TABLE 8. I{cight and diamctcr classesof Carr! oaks topkllled b] i! 1and spri g prescribedfire\. Fall Pfefirc Nunber density lop killecl

Splrg Prciire Numbcr densir)- top-killed

3,+

82.5 5.',7 3.9 1.1

S t e md i a c t e r ( c n )

<l 5 10

85.9 3..1 .{.1 5.6

11.1 t..1 0.7 tJ.l 0 '/6.) u,l 0

5,1.8 6.1 1.1 8.0 E.0

.1.1.5 1.6 0.2 0 0

60.n 1.1 3.8 5.,1

35.7 0.2 u 0

thiinthespringttresin thcseheighrdiamcterclasses (Table 8). Oak mortality tiom fire was Lrivial. Of the pref-rledensitiesshown in Table 8, only three<l m tall sproutclunrps,with 5-10 stems each.andtu'o of the 5- l0 cm dbh trceswerekilled by fire. Otherwise.rll top killcd stemsresprouted. Taller and larger diamcter ffees werc unalfected by fire. Spring fire sigrificantly reducedDouglas-fir. liom 13.9to ,1.5stems/hafor saplings<l m tali. 154

t7[2 369.1 2ll0:1

t-) :3,15 1847

0 1929

Discussion

Srcrnheight(m) l-2 2 i

Fescuegrassl,lnd Oak woodland tsroon thicket

Sprine

Tretcn andFonda

A11tlres in this study favorcd prairies and oak u'oodlandsby killing invading Scot's broon and Dou-qlas-trr(Tablcs4-7). Prairie speciesare fire endurers,so that prescribedlires did not damage the lescuegrassland,regardlessof fire season (Tables3. ,1). The presentspeciescomposition in the fcscuegrasslandhas beenmaintainedusing prescribedfires for 20 yr Prescribedfires temporarily reducedIdaho fescuecover,had no signitlcant effect on frequency,and did not rem o r e l J a h ul e . c u ea s t h ed o m i n a npr r a i r i e. p c cies.Prescribedfires causedno significantchanges to most native or alien subordinates.nor to com munity cornposition.Furthennorc,prescdbedfi res maintainedopen Garry oak standsby k)p-killing Gary oak saplingsandseedlings,rcducingScot s broom cover.and killing youngDouglas-firs. Fire regimesshorteror longer than the 3-5 vr o n F o r rL e u i s h a i c h e e n. h o u n i t , lirer.,trrr,'n be deleteriousto prafies andoakwoodlands(Table 3). Excessive burninghalmsmostnativcprairie


bumrng specics.Fifty yearsof annualbroadcast changed1000-1200ha ofArtillery Prairie tiom a communitydominatedby pcrcnnialbunchgrasses to onedonrinatedbyalienforbsandannualgrasses (1hble3). Comparedto thefcscuegrassland, native plantcoverwassi-tnificantly lower.andcommunity compositionwas dramaticallyaltercd. The displacenentof Idaho tescueas the dominant 'pecie' unJ Ihe frc\en(e of nnnl rlien .pecie: indicatedthatthenativeprairiccommunityis not adaptedto prolongedannualburning. Annual burning,however.hasmaintaincdgraminoid and forb dominanceb1'climinating Scot s broom and by Douglas-fir. restdctinginvasion/establishInent Comparedto excessiveburning,hou'evcr,fire exclusionaffectsamuchgreaterarcaon Forl Lewis. Fire exclusionhas allowed Scot's broom and Douglas fir to invadeprairicsand oak woodlands (Figure 1). Closedstandsof Scot'sbroom and D , ' u g l l . - f i rc l i m i n u t en e r r l l r l l n l t r r e p r r i r i e species:closedcanopieswithin Douglas-firfbrestseliminateboth prairie andoak woodlandspecies. Mo.l pre'Crihedliru prt'Brctn.stri\( to promote grasslandand savannahstructuresby limiting the stemdensityof woody species.In general,prairiefircs initially reducegraminoidcover (Nimir andPayne1978.Antoset al. 1986)or bio mass (Ewing and Engle 1988).promoterapid herbaceouspostfire growth (Antos et al. 1986). and have positive effects (rr no efl'ect) on frequency of thc native prairie species(Anderson and Bailey 1980.Whitc 1983.wilson and Shay l990). The prairieson Fort Lewis respondcd exactlyin this nanner to prescribedfires. Prescribedfir'eson Fofi Lewis resultedin top kill and tdggeredresproutingfor small Gary oak individuals.but causedDodamageto maturetrccs. Theseresponses to flre irc colnmonin manyoaks. Someof the well known oak speciesthat endure fire by resprouting are blue oak (QuercLts tlouglasii).scruboak (Q. dtonout).and interior live oak (Q. l.'is1i:r:rii) in Califbrnia (Allcn-Diaz rnd Bartolome1992.Keeley1992):Gambeloak (Q. gcnrbelii) in Arlzona(Harrington1985);mynlc oak(Q. wrtifoliu), sandJivcoak (Q. gemindte). turkey oak (8. laeris). blueiack oak (Q. incana\, and sand post tt'tk (Q. nurgarettu) in Florida (Guerin1993,Glitzcnsteinet al. 1995);.jack oak (Q. ellipsoidalis)and bur oak (Q. moc:rocarpa\ in Minresota(white l9ll3); and white oak (Q.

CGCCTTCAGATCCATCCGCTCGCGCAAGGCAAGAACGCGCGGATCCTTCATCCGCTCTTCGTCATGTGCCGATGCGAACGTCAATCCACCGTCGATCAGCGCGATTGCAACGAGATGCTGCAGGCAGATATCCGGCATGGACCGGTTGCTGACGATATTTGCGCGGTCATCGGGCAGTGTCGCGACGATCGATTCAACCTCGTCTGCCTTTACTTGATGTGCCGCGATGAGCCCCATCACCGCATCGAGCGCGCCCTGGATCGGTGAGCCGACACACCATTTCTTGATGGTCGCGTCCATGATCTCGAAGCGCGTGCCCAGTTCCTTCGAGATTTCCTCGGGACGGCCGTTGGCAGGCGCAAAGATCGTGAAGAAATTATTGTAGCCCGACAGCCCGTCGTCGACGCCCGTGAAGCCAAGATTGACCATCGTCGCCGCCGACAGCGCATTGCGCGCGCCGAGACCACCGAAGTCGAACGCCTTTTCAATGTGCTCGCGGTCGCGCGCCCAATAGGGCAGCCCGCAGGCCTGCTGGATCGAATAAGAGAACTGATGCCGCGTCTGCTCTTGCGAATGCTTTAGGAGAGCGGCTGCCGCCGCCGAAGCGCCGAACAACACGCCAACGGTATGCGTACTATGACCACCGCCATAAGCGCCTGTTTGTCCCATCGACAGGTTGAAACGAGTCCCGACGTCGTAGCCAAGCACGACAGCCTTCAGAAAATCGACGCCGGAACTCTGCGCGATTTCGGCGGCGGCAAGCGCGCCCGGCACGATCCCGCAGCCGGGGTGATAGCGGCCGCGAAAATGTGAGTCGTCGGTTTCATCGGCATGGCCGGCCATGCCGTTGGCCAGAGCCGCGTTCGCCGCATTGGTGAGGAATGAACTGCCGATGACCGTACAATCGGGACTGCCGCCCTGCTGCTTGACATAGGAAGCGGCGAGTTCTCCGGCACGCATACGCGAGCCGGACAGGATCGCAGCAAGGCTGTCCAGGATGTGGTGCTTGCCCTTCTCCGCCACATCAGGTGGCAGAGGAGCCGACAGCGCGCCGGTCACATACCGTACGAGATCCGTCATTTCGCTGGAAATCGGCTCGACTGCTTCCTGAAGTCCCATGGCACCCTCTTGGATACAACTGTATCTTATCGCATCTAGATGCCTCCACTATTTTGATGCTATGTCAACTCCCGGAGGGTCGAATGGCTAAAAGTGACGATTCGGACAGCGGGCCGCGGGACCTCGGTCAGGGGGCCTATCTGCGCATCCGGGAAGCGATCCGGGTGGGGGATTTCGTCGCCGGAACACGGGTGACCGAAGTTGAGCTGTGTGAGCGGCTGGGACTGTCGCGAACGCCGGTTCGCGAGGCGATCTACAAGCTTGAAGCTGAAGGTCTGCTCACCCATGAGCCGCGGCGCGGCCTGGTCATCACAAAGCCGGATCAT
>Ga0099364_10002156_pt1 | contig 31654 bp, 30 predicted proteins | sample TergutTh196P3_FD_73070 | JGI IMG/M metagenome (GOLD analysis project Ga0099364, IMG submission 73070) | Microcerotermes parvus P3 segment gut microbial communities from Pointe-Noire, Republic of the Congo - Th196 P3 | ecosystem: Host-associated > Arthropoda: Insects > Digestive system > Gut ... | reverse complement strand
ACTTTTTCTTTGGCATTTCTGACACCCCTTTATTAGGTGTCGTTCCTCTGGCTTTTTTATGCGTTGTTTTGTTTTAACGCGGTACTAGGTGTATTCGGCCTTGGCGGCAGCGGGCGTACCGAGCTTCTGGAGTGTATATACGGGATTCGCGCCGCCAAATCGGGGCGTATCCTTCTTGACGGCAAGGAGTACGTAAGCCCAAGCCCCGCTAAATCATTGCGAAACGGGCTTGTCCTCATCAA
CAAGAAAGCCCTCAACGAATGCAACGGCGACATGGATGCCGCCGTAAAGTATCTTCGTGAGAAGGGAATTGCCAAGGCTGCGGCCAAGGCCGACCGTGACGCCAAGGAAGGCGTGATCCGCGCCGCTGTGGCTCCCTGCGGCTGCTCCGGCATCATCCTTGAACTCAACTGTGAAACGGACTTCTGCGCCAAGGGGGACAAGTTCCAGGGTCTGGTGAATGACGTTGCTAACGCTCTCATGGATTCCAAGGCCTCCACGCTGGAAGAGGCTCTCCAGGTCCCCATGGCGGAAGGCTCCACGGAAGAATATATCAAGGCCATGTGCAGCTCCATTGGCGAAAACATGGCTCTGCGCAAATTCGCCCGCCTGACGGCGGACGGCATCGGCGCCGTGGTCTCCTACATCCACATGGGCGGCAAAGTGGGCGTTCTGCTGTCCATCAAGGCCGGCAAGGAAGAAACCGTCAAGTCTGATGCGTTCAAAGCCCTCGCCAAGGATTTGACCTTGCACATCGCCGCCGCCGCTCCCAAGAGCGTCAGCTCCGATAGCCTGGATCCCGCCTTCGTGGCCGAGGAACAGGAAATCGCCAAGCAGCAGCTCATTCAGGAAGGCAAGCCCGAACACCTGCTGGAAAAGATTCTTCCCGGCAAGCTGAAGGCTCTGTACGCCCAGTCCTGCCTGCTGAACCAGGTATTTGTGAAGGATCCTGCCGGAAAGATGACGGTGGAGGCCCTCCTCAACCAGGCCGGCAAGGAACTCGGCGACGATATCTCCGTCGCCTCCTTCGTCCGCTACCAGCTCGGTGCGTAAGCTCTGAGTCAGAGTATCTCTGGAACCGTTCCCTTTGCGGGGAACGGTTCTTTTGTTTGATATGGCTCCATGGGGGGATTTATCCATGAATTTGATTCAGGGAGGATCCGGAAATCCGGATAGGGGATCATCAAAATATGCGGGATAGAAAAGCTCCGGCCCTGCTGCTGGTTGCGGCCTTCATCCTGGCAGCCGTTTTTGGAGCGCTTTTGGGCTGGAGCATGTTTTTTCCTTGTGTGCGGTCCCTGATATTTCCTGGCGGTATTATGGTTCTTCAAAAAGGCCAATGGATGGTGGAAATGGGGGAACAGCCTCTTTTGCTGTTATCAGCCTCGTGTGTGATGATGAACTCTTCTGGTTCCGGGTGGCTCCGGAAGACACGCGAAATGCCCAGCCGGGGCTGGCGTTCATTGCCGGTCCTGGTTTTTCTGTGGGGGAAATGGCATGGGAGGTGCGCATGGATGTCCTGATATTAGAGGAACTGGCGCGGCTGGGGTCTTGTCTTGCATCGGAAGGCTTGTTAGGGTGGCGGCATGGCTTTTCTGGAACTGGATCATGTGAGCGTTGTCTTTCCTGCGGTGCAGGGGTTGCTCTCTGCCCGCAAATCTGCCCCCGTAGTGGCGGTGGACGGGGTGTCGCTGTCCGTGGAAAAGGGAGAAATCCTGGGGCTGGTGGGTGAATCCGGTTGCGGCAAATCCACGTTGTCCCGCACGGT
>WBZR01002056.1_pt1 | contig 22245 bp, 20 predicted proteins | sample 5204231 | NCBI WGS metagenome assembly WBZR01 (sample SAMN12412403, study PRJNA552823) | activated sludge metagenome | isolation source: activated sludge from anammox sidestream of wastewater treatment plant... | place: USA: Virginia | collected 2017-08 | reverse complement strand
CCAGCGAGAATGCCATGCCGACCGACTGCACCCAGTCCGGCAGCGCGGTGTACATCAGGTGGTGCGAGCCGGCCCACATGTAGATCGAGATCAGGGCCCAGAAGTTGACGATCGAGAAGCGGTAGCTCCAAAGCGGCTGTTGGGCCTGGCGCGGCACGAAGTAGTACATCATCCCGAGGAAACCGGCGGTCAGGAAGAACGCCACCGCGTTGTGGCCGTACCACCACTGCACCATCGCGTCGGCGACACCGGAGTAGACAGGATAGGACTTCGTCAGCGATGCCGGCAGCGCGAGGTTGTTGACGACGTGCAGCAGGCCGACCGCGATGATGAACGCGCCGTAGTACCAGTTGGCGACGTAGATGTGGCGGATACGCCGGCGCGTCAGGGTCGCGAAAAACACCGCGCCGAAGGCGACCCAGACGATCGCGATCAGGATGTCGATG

a/ba).blrck ork (Q. wlutina)- and chestnutoak (Q. prizris)in New Jersey(Boernerl98l ). Sornefire efl'cctson Fot Lewis differed from resultsobservedelsewhere.Fires were followed by higher tbrb covcr in Califomia prairies and oak woodlands(Heady 1972,Sugiharaand Reed 1987),Montanaprairies(Antoset al. 1986).and (Whitc 1983),but not Minnesotaoak savannas in corrcspondingcommunitieson Fort Lewis. Likewise. cryptogam cover was lower after fire compared in Montanaprairies(Antoset rl. 19136), to higher cryptogam cover after fires in fescue grassland. Our researchindicatesthat fire is essentialin rnaintainingprairie and oak woodland conrmunitiesin westernWashingbn. Early explorersand . c l l l c r \n o t c da h i g hi n c i d e n coel l l r e , ' nf r r r i r i e . (Lang 1961,Norton1979,Boyd 1986),andprairie coveredmore areain the mid- 1lJ00sthan currently (Figure 2). Excluding fires sincethe early 1900shasallowed Douglas fir to invadeprairies trndoakwoodlands,suggesting thatfireoncehelpcd maintainthe more opencommunities(Figures l, 2). The situationat Fofi Lewis is identicalto thc Mima Mound prairie.r,here Douglas fir invasion haschangedprairie speciesadaptedto xeric, lo$' fefiility soils to fbrest specicsadaptedto mesic, moref'er-tilesoils (del Moral andDeardorff 1976). At lca.t oneoI the contributor\to bellernulrienl inventoryis Scot'sbrrxrm.aknown nitrogen fixer (Usseryand ltannitz l998). On Fort Lewis, only tiequently burned arcas havecontinuedto suppofilargepraides and open oak woodlands (Tables3-5). The current prescribed burning program. howevcr. must be expandedto reverseprairielossto Scot'sbrcom and Douglas-lir. This study has shown that tall tires killed more Scot s broom and Douglas-fir than spring fires, but fall lires had nearly the samc beneficialeffects(e.g..reducingfuels. maintain ing spccies)as spring lires on prairies and oak woodlands. A program basedon fall fircs could help remove Scot'sbroonl and Douglas fir from heavilyinvadcdsites.The exacttiming of firein broom thickets determineshow successfullythe program will work. Although Scot's broom resprouts,stemsof all diametersresproutless successfullyaf'tcr mid-summer cutting (Ussery and Krannitz 1998). On thc other hand. broom seedsmaturein rnid-summer(Usseryand Krannilz l g q R r .* ' r h J lp o s l l i r cg e r m i n a l i o inn r e s p u n . e